The turning point for me was when I finally went to my school’s health center and talked to a doctor about my anxiety. She put me in touch with a support group offered by my school that was specifically for body anxiety and eating disorders, which I started attending weekly. The most valuable thing I got from this appointment was validation that what I was going through was real and treatable. It reassured me that I didn’t have to feel this way forever.
If my story, or the above quotes, sound familiar, you’re not alone. Go to https://www.nationaleatingdisorders.org/. They have tons of resources and will help you find support in your area.
Everyone is different, but here is a list of things that I found particularly helpful for me.
I found a donation-based studio in my area started taking 2 classes a week. I never felt as good after exercise as I did after yoga. I always left feeling blissed-out, balanced, and my anxiety levels were significantly lowered.
2. I stopped weighing myself
You can read more about this here. This was by far the best thing I ever did for my relationship with my body. When I was weighing myself, I was focusing only on a number on the scale. When I stopped, it forced me to actually listen to my body and stop the daily judgment of stepping on the scale. I’m serious, you guys. Please give this a try.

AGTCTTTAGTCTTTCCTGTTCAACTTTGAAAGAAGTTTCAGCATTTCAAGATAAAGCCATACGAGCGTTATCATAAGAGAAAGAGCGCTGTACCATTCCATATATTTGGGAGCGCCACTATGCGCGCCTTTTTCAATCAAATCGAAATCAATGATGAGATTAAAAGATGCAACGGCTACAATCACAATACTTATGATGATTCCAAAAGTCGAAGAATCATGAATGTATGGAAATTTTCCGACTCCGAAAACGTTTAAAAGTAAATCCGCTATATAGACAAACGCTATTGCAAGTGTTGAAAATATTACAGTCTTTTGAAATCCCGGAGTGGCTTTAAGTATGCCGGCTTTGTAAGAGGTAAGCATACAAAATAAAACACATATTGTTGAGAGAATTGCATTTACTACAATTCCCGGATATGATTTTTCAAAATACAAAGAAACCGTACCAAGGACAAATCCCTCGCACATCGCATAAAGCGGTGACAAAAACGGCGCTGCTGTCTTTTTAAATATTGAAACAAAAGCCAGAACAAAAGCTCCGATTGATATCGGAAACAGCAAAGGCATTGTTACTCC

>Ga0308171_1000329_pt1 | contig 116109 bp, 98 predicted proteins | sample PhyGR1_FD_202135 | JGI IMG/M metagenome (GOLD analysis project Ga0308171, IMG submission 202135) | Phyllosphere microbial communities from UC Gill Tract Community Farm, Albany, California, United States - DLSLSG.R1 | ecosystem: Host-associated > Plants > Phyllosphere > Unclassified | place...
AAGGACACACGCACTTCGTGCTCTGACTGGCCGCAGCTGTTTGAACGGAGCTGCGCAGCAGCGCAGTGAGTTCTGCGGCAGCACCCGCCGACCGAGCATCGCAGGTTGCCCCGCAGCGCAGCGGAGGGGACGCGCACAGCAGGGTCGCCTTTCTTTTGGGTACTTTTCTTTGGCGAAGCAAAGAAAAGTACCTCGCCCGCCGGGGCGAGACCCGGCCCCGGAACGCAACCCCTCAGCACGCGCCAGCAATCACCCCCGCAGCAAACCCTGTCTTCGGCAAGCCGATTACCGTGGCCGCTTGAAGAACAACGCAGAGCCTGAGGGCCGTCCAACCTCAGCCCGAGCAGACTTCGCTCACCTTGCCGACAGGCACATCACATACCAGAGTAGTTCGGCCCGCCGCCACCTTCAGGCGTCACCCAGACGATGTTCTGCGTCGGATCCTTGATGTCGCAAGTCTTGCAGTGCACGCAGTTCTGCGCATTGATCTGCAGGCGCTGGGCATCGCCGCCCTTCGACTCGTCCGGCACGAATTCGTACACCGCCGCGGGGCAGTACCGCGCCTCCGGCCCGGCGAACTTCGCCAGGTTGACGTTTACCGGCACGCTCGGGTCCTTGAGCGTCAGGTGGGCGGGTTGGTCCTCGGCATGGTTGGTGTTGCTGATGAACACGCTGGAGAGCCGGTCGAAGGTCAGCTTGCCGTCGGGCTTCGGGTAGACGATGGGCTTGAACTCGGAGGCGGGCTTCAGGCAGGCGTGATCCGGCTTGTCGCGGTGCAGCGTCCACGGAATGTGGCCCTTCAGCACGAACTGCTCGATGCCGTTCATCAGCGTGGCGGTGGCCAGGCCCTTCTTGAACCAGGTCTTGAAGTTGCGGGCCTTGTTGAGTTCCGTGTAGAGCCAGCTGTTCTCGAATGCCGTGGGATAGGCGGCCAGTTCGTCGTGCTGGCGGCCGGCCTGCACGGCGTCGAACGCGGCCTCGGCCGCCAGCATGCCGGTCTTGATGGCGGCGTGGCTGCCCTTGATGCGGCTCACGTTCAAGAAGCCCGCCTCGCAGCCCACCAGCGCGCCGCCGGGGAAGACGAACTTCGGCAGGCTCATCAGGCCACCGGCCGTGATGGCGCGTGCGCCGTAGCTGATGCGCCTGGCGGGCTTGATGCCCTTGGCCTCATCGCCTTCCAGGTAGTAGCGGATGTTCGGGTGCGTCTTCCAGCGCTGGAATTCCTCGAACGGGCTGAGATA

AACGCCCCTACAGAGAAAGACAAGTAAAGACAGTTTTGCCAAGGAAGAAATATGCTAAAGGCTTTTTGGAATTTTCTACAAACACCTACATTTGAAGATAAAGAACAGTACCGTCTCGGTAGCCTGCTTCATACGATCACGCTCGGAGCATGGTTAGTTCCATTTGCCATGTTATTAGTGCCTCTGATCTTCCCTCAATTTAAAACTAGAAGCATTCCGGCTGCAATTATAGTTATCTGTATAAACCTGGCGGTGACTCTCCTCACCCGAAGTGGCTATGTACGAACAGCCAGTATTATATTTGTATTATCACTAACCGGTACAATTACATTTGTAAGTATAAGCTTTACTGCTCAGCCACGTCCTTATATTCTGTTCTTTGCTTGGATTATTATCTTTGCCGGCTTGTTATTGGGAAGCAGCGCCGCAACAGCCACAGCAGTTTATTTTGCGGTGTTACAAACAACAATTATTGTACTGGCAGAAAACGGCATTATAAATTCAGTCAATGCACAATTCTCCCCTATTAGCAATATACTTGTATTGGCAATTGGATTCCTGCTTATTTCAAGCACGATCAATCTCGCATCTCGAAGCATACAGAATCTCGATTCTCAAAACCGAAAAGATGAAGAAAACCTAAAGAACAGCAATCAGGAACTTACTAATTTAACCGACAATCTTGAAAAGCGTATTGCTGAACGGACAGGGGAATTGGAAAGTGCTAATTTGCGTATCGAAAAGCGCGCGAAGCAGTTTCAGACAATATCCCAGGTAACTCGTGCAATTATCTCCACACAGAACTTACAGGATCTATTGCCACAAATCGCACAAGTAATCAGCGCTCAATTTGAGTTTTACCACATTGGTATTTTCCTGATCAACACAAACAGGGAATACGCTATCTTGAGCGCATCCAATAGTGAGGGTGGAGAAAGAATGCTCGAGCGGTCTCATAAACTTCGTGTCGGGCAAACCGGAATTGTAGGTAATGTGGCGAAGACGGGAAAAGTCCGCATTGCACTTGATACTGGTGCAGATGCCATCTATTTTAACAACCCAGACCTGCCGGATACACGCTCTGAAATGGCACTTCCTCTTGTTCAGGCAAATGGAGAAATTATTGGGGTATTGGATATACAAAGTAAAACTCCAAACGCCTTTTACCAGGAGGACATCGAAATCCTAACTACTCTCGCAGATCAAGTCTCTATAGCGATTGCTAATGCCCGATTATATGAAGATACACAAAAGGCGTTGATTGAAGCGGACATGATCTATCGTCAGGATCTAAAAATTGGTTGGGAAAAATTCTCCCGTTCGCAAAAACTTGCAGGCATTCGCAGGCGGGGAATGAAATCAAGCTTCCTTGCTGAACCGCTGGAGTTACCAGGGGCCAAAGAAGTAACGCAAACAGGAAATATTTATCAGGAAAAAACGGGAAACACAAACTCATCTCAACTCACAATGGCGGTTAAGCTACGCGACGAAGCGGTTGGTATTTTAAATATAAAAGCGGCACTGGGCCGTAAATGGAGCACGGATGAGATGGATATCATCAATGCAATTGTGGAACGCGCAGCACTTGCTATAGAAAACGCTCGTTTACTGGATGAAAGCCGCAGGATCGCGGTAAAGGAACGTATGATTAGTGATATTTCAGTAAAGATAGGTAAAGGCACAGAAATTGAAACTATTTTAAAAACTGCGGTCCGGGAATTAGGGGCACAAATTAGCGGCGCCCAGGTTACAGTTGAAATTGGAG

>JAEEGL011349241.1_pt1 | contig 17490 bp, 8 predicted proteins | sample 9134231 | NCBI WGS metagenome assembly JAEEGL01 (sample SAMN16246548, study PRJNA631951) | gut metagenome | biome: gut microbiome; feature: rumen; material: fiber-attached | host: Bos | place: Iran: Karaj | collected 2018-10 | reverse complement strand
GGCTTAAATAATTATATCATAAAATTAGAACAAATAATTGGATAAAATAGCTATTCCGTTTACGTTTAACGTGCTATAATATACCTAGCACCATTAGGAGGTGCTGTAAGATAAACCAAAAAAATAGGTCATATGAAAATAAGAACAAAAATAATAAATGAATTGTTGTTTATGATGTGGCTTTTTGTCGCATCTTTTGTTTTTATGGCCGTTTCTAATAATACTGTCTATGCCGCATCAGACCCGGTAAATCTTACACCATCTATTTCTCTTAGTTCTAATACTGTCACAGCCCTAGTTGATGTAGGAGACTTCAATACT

3. Make a Self-Love list
Make a list of every compliment you’ve ever received. Include personal accomplishments, positive reviews, and anything else you can think of that gives you a little boost of pride. Keep these in a journal or binder and review on a daily basis.
4. Thank your body
At the end of the day, go through and thank your body for all of its hard work. “Thank you, legs, for helping me get to class on time.” “Thank you, arms, for carrying my books.” “Thank you, throat, for helping me speak clearly and confidently.” Acknowledging that your body does amazing things every day will help to keep your focus away from how your body looks.
5. Channel that energy into your craft
Imagine what it would be like to take all the energy spent on criticizing our bodies and instead, dedicate it to furthering our craft? When I would feel myself getting sucked down a wormhole of negative self-talk, I would pick up my favorite play. Or watch my favorite actor’s best performance. Or write about my dreams and goals in my journal. Distract yourself in a way that will keep you inspired and focused on what’s important.
6. Get support!
Like I said above, giving yourself the validation that what you are going through is real and deserving of support and help can be a huge step forward.
Acting is amazing. It inspires empathy, connection, and a sense of community. Theatre gives voice to the voiceless and tells stories that remind us that we’re not alone. It influences how people think and feels about the world. This power far transcends the physical body. It comes from vulnerability, the free expression of emotion and the human experience. This is what actors have the power to do. I can’t think of many things that are more beautiful than that~